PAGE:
By Ian MacWilliam
BBC Central Asia correspondent
The United States has outlined an ambitious energy project to develop the energy sources of the ex-Soviet republics of Central Asia.
Afghanistan's energy need are growing as it recovers from war
The plan would develop a regional power grid from Kazakhstan to India.
The grid would feed the growing energy needs of India, Pakistan and Afghanistan, and help integrate the economies of Central and South Asia.
The far-reaching plan would also reduce Central Asia's reliance on routes through Russia for its energy exports.
The US Assistant Secretary of State, Richard Boucher, presented the plan to committee in Congress.
He explained how the development of a power grid through Afghanistan would enable the energy-rich nations of Central Asia to sell electricity to energy-poor India and Pakistan.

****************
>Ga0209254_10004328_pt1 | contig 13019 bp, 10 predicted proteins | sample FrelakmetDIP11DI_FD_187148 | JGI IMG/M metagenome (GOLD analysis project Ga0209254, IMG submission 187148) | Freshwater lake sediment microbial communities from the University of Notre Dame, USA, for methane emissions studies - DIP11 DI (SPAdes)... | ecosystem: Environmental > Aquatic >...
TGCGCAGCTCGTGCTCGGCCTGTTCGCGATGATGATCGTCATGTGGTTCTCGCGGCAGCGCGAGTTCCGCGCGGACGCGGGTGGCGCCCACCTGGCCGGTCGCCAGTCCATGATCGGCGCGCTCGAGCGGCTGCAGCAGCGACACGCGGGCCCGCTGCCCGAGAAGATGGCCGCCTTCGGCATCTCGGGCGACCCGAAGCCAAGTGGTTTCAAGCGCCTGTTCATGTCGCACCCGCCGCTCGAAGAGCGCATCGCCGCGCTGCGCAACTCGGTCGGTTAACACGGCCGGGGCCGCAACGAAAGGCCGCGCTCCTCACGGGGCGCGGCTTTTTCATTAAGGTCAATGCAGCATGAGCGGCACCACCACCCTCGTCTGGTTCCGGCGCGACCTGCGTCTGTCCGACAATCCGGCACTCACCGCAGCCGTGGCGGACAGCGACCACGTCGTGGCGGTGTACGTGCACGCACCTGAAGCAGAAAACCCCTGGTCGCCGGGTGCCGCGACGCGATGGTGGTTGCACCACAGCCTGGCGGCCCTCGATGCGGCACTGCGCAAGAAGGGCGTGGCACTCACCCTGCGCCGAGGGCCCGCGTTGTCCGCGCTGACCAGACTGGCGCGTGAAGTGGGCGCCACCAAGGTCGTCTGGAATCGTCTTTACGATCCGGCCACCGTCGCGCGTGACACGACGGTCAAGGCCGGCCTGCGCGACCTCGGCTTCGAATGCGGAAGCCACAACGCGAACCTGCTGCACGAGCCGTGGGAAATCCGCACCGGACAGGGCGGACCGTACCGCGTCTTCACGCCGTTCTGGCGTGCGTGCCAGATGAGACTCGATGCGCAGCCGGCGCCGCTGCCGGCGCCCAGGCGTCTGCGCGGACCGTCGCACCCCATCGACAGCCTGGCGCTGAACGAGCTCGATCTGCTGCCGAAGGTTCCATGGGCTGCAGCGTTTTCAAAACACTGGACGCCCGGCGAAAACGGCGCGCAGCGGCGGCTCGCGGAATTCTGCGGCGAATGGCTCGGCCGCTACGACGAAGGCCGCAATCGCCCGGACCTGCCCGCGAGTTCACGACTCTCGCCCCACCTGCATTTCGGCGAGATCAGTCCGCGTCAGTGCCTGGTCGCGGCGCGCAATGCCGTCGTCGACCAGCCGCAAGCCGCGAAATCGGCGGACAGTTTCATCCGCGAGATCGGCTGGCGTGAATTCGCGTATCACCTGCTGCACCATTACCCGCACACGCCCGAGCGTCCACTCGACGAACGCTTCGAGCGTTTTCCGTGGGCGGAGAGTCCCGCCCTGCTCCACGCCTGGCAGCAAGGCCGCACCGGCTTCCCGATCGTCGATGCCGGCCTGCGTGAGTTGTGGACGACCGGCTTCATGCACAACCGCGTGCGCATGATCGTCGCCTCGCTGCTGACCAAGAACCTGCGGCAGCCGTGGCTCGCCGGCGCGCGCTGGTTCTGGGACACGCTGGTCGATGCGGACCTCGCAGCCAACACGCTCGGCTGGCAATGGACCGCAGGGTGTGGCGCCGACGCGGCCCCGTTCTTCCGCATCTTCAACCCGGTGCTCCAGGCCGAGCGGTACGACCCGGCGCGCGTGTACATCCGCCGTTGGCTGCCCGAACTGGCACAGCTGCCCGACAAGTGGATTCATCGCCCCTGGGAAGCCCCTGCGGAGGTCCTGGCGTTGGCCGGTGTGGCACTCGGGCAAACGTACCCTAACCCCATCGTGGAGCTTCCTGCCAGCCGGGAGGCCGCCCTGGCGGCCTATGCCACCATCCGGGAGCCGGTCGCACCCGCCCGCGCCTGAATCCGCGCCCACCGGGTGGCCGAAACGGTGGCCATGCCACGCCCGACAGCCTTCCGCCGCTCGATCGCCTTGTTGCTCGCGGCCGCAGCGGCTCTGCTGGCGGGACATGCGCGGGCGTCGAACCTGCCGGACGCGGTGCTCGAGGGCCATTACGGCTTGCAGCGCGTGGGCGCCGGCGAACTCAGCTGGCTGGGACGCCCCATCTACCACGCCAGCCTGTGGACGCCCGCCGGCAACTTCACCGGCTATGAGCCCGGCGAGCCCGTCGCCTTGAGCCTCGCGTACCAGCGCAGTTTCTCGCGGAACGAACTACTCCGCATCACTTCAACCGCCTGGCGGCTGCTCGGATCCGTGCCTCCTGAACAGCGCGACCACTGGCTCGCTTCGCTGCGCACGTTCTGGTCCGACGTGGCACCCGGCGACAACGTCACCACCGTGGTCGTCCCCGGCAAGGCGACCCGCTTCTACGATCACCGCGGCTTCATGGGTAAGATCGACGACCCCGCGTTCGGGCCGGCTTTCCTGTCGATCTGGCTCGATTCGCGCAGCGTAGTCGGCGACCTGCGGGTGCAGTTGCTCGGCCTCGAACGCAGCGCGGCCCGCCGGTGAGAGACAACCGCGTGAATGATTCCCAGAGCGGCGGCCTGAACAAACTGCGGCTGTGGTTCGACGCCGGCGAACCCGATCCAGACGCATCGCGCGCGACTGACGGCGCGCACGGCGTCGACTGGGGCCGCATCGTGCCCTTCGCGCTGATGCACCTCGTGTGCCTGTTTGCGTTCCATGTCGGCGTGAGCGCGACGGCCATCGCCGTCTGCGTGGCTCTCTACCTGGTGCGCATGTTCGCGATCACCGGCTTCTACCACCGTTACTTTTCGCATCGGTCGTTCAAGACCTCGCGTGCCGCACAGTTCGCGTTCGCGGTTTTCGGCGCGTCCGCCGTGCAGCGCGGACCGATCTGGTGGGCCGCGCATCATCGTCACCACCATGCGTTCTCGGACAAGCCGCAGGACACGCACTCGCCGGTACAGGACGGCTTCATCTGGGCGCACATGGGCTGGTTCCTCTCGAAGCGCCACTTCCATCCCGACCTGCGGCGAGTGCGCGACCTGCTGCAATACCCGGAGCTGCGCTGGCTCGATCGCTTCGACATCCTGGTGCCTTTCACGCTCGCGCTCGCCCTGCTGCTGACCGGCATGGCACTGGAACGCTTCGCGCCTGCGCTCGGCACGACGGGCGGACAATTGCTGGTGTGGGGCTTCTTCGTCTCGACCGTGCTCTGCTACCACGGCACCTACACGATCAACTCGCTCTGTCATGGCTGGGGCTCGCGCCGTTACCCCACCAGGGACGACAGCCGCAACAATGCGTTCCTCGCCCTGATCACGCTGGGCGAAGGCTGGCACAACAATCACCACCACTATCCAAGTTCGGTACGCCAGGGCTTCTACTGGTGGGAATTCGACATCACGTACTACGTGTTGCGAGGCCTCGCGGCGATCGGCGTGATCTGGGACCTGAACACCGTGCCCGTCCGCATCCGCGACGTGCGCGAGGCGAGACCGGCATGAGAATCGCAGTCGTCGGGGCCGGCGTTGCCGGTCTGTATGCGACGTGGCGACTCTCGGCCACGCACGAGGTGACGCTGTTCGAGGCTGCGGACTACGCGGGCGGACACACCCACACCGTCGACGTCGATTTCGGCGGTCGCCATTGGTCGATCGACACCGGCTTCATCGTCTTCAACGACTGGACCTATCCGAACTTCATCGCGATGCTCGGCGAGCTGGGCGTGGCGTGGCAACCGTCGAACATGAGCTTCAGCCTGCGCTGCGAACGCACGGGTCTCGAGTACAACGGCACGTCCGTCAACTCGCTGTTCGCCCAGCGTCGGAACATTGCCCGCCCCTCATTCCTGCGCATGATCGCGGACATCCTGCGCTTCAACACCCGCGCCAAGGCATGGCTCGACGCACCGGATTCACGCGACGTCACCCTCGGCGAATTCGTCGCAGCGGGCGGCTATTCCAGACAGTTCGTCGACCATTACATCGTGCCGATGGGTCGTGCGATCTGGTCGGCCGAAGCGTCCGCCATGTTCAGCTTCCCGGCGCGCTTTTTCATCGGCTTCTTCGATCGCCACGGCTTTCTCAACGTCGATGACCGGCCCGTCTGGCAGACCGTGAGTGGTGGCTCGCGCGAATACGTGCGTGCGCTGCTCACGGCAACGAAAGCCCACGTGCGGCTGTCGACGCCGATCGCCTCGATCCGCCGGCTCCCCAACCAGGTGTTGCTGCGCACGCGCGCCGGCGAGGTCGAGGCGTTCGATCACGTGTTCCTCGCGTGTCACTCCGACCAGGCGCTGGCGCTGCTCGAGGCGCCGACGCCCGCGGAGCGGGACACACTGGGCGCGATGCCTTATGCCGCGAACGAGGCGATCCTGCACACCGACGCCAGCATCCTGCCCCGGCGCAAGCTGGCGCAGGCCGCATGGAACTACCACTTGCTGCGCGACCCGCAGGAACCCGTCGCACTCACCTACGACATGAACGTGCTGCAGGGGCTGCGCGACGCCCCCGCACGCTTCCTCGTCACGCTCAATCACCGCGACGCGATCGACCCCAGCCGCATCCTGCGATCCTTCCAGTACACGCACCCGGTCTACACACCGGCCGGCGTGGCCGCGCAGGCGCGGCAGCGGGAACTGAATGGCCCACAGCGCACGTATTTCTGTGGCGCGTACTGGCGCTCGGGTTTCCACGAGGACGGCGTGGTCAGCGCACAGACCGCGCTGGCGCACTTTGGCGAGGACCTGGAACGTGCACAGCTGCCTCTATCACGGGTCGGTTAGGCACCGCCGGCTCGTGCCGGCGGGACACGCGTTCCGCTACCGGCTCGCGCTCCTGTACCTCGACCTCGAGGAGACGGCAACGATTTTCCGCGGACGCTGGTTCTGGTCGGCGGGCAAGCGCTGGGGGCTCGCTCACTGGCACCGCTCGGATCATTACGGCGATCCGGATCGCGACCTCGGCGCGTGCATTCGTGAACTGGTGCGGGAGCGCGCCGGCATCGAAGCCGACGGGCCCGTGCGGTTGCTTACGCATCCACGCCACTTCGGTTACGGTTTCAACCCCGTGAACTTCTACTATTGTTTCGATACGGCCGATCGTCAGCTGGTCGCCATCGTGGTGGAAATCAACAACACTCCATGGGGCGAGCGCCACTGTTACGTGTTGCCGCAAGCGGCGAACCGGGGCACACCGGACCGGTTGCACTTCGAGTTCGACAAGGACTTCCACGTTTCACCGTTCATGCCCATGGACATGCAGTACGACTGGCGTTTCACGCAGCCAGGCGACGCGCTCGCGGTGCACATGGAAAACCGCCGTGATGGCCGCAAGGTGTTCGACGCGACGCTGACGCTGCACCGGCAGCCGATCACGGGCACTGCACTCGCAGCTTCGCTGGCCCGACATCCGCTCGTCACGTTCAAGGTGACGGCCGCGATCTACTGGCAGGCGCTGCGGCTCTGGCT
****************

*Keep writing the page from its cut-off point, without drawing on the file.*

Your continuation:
The impoverished mountainous republics of Kyrgyzstan and Tajikistan both want to develop their large hydro-electricity potential.
Kazakhstan, with abundant oil and gas, is rapidly becoming a top energy producer while Turkmenistan has some of the world's largest gas reserves.
India and Pakistan have both been seeking ways to import Central Asian oil, gas and electricity to fuel their expanding economies.
Even Afghanistan now needs more energy as its war shattered economy begins to recover.
Mr Boucher said the opening up of Afghanistan meant that it should now be seen as a bridge not an obstacle between Central and South Asia.
Historically, Central Asia always had close ties with Afghanistan and India until they were broken by Soviet isolationism imposed by Moscow.
But continuing insecurity in parts of Afghanistan has long prevented the rebuilding of economic ties. Now American officials and other observers say the best way to reintegrate Afghanistan and to improve stability in the entire region is to boost economic integration.
Under President Vladimir Putin, Russia has been increasing its efforts to recover lost economic influence in Central Asia, but US policy has long been to wean the Central Asian republics away from their old reliance on Moscow.